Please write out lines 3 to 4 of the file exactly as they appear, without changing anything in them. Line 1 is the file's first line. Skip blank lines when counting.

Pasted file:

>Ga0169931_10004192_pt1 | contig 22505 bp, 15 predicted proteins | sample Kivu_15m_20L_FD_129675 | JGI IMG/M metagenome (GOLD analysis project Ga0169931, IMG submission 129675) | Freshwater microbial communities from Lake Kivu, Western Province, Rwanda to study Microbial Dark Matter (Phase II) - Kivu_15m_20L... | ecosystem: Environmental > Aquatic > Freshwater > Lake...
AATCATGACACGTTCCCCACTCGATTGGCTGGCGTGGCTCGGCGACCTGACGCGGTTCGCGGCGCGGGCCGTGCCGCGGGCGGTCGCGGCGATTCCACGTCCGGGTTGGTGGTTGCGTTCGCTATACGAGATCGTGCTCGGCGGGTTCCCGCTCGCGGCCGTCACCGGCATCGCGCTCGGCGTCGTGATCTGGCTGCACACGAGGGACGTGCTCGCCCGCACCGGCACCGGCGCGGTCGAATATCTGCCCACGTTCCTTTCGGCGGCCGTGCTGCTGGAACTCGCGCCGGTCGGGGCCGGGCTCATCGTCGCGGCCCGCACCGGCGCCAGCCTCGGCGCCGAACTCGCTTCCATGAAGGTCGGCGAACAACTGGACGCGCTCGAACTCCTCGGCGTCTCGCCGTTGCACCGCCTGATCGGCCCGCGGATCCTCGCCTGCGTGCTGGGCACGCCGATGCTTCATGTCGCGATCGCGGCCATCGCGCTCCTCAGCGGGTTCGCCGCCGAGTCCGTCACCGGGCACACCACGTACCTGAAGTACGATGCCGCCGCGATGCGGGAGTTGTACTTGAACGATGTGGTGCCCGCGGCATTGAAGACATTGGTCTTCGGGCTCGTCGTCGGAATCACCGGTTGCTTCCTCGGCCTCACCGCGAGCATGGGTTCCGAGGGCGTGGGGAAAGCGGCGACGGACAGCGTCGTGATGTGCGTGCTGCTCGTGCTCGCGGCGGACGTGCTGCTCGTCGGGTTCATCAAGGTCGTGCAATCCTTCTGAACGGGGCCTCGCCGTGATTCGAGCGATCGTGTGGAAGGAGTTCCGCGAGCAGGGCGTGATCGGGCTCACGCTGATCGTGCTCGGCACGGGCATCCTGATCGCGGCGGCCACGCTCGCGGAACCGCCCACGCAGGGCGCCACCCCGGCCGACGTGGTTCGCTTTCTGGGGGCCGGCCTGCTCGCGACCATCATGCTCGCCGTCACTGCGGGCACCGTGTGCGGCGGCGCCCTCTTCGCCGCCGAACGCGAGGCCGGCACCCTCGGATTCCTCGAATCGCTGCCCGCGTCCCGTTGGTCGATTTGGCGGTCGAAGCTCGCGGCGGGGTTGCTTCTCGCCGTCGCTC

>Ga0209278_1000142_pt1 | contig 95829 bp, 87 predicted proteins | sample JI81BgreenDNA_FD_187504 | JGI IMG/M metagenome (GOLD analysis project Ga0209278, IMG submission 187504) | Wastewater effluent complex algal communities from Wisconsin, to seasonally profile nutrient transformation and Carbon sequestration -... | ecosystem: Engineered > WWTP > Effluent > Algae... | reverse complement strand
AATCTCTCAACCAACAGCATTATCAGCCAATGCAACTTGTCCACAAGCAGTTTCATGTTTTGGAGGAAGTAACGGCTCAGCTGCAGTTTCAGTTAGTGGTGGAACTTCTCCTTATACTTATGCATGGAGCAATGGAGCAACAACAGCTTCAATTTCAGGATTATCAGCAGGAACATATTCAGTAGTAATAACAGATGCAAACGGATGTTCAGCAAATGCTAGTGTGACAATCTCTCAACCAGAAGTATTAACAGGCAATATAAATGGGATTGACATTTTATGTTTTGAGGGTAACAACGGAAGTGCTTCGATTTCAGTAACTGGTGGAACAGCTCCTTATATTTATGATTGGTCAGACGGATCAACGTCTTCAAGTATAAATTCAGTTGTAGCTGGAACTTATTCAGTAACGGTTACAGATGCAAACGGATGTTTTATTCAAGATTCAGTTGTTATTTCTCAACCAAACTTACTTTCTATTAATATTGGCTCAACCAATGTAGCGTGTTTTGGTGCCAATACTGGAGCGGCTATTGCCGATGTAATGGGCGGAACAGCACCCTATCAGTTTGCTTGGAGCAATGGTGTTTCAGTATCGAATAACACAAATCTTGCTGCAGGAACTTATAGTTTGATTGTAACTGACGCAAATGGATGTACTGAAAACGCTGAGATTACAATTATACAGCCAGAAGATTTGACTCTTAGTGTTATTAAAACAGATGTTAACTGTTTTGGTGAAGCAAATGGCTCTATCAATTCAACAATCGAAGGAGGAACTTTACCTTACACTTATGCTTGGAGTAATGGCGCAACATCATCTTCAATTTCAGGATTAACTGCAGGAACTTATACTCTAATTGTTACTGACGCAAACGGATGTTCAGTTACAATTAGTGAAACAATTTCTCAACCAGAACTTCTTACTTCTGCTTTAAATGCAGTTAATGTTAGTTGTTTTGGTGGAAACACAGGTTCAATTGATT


>Ga0209278_1000142_pt1 | contig 95829 bp, 87 predicted proteins | sample JI81BgreenDNA_FD_187504 | JGI IMG/M metagenome (GOLD analysis project Ga0209278, IMG submission 187504) | Wastewater effluent complex algal communities from Wisconsin, to seasonally profile nutrient transformation and Carbon sequestration -... | ecosystem: Engineered > WWTP > Effluent > Algae... | reverse complement strand
AATCTCTCAACCAACAGCATTATCAGCCAATGCAACTTGTCCACAAGCAGTTTCATGTTTTGGAGGAAGTAACGGCTCAGCTGCAGTTTCAGTTAGTGGTGGAACTTCTCCTTATACTTATGCATGGAGCAATGGAGCAACAACAGCTTCAATTTCAGGATTATCAGCAGGAACATATTCAGTAGTAATAACAGATGCAAACGGATGTTCAGCAAATGCTAGTGTGACAATCTCTCAACCAGAAGTATTAACAGGCAATATAAATGGGATTGACATTTTATGTTTTGAGGGTAACAACGGAAGTGCTTCGATTTCAGTAACTGGTGGAACAGCTCCTTATATTTATGATTGGTCAGACGGATCAACGTCTTCAAGTATAAATTCAGTTGTAGCTGGAACTTATTCAGTAACGGTTACAGATGCAAACGGATGTTTTATTCAAGATTCAGTTGTTATTTCTCAACCAAACTTACTTTCTATTAATATTGGCTCAACCAATGTAGCGTGTTTTGGTGCCAATACTGGAGCGGCTATTGCCGATGTAATGGGCGGAACAGCACCCTATCAGTTTGCTTGGAGCAATGGTGTTTCAGTATCGAATAACACAAATCTTGCTGCAGGAACTTATAGTTTGATTGTAACTGACGCAAATGGATGTACTGAAAACGCTGAGATTACAATTATACAGCCAGAAGATTTGACTCTTAGTGTTATTAAAACAGATGTTAACTGTTTTGGTGAAGCAAATGGCTCTATCAATTCAACAATCGAAGGAGGAACTTTACCTTACACTTATGCTTGGAGTAATGGCGCAACATCATCTTCAATTTCAGGATTAACTGCAGGAACTTATACTCTAATTGTTACTGACGCAAACGGATGTTCAGTTACAATTAGTGAAACAATTTCTCAACCAGAACTTCTTACTTCTGCTTTAAATGCAGTTAATGTTAGTTGTTTTGGTGGAAACACAGGTTCAATTGATT